Light Falls Backwards From Another Place.


Next month, I'll be returning to Warhammer World to continue the on-going series of linked games aboard the Arkke/Yggdrassilium. The photographs of those games are the most viewed article on this blog, and as I get myself back into the setting whilst I prepare my forces again, I thought I'd write a little more as to just what that setting is, and my take on some topics that relate to it. 



The space hulk is one of the most enigmatic and tragic concepts of 40k lore: a series of horrendously fused space-ships, long-dead craft and interstellar flotsam, amalgamated by accident and fate, like a Frankenstein's monster of calcified metallic shit cursed to drift hopelessly alone. Some hulks are so vast they command their own atmosphere and gravitational pull, frequently drawing yet more appendages into their vast, pathetic bulk, like a Siren calling a sea-faring vessel to it's doom. Larger than planets, and defying all the architectural logic or aesthetic consideration of man or xenos, they are as a great cancerous cell, adrift in space. 

More treacherous still than it's physical composition, though, is the hulk's tenuous grip on reality: shifting in and out of the warp, these vast forms appear and disappear at random into the immaterium, often spilling into reality with devastating effect on those celestial bodies, or space-faring craft, that the hulk emerges adjacent to, or worse, in the very same physical space as. Planets are ripped off axes by the sudden emergence of an enormous gravitational pull; worlds are torn asunder by, and fused with, hulks materialising into their very being; ships find their course suddenly blocked by an impassable and un-navigable mass. The hulks themselves drift unknown or forgotten in the impossibility of the warp, enormous ghost vessels adrift beyond space, time or comprehension - disappearing from reality to re-emerge in a space long since dead, or yet to be born. 

Smaller hulks will have a different effect on celestial bodies as the two move through the immaterium: all planets cast a shadow in the warp, a dark mirror of their own physicality. Unguided by navigators or seers, the hulks pass through these shadows, causing ripples in the actuality of the lived planet. Similarly, these planet-shadows spill through the corridors, rooms and caverns of the hulks, printing themselves on the floors, walls and surfaces like chiaroscuro patterns from invisible structures, long since passed. As light takes minutes to arrive from one star to another body, these shadows are cast long after the two forms slip through one another, either side of a thin veil of reality. Sometimes these shadows fuse, and darkened passages become black pits in which this veil of reality is disrupted - a tunnel in a cavern, a forgotten cupboard on an Imperial ship, a darkened wood, the depths of an ocean - leading into vast, impossible, ruins on a hulk adrift countless millions of miles away.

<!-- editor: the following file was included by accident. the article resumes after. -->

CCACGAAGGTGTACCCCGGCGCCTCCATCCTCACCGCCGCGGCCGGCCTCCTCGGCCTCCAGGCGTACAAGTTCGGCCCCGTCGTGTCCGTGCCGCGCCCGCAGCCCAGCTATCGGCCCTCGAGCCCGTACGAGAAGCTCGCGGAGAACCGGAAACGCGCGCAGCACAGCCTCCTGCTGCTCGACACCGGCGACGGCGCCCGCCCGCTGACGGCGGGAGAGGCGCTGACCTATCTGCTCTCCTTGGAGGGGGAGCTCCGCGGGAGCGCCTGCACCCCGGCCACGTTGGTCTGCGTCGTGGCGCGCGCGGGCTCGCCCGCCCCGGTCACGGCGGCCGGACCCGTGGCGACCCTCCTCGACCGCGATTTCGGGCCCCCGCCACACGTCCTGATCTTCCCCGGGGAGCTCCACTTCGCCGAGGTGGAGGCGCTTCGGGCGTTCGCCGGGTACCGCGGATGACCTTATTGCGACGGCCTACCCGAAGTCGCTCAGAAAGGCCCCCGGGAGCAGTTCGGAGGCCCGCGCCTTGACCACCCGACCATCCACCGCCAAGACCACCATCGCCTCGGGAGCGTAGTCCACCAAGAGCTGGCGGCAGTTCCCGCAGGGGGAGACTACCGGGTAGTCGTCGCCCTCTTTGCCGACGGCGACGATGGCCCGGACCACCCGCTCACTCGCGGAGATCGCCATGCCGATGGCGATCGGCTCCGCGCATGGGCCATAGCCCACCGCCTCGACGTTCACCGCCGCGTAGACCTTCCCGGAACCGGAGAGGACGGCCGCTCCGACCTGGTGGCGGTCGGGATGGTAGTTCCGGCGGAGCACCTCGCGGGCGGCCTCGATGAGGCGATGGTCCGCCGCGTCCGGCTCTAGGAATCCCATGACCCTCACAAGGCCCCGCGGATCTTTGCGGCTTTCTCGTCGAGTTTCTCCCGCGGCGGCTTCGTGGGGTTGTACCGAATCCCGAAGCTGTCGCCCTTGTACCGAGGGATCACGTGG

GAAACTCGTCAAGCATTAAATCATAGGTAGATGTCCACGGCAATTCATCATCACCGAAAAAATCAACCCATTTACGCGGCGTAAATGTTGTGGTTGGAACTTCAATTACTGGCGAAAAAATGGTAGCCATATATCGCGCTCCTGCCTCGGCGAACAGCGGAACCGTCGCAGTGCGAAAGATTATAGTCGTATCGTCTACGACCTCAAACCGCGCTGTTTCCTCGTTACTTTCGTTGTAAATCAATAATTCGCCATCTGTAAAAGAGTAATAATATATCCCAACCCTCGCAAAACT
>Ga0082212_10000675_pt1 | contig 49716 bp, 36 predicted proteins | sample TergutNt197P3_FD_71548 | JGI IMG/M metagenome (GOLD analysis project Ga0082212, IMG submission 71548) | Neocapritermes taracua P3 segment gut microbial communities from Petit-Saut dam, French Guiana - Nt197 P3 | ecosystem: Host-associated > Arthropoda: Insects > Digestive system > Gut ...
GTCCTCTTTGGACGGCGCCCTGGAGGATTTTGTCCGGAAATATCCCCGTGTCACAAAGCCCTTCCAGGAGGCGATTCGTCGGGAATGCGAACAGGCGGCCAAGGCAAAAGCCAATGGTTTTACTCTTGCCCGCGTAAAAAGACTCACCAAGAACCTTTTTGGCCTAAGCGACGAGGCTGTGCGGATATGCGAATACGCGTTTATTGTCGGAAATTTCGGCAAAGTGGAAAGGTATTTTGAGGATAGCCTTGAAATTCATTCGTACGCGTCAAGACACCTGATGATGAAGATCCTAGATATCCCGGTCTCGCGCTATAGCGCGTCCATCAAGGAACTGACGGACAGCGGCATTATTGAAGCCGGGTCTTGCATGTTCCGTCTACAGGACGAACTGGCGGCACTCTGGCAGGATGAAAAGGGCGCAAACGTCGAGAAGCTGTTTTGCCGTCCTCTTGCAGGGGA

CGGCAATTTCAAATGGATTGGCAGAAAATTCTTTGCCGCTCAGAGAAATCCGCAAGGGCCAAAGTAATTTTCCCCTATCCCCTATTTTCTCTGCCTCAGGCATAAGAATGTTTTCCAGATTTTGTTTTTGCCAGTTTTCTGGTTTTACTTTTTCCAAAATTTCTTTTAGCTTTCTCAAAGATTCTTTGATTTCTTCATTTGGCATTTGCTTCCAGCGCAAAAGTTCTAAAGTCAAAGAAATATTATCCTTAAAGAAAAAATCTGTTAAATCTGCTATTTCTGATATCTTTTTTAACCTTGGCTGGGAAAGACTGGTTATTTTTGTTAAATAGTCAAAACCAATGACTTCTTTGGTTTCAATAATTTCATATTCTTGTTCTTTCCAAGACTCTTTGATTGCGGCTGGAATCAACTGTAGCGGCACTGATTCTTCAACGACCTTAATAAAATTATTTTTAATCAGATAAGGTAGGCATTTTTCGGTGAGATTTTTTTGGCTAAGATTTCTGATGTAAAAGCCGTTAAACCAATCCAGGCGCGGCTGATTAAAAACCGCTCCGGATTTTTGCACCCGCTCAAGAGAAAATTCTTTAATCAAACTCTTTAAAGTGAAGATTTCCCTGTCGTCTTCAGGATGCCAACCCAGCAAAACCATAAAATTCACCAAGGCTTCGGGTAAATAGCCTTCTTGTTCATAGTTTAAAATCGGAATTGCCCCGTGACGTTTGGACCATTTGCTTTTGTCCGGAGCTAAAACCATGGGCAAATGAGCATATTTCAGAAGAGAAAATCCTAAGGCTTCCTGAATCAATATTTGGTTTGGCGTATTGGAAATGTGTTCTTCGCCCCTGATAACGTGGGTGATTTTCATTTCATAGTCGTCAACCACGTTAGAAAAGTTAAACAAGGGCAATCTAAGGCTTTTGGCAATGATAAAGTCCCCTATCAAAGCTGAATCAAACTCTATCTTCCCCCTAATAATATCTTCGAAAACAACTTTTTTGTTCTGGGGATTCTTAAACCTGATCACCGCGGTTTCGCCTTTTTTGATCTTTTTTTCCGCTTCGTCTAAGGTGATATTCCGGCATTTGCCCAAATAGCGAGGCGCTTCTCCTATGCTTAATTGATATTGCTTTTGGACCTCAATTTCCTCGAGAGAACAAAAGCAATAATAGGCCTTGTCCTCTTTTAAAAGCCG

And what of those unfortunates cast adrift on these vast craft? What of the crew of the ships fused into one another, or those souls on a planet cut into the same physical space as a hulk, only to be dragged away into the warp? What of those fools that board these haunted phantoms, either to purge, to hide, to flee, through naivete or through misadventure? 

This is the tiny corner of 40k lore that the Yggdrassilium campaign grows from and develops within: the wretched, the forgotten and the hopeless aboard such a vast craft, adrift in time and space. A space so huge and so fractured, many of it's inhabitants will have no recollection of who their ancestors are, their forefathers, their original destiny, the Imperium at large, or even that they are adrift in space at all. The last survivors of generations of inbreeding, fratricide and gang warfare. These are our forgotten few. These are the gangs of the Yggdrassilum. 

26 comments:

  1. Someone please give fulgrim a job writing for gw/fw. I hope someone high up at gw is reading this blog. They should take note on how to enrich, rather than diminish the 40k universe.

    ReplyDelete
    Replies
    1. We are living an era where fans are creating written/illustrative/mini-art that really competes the original ones! This story above is fine example of that indeed!

      Delete
    2. What a recommendation! Thanks, Phil and Mikko.

      After a very annoying day today I would have been more than happy emptying my head for GW for a living.

      Delete
  2. Fulgrim I really like your writings.

    The lasting image for me is the world in shadows/the cross over. The shadow that should not exist until you realise the light source is not in this realm. The world in a corridor.

    I am very much looking forward to the next visit to the Yggdrassillium. I promise to f*** you all up in the best possible way
    :-p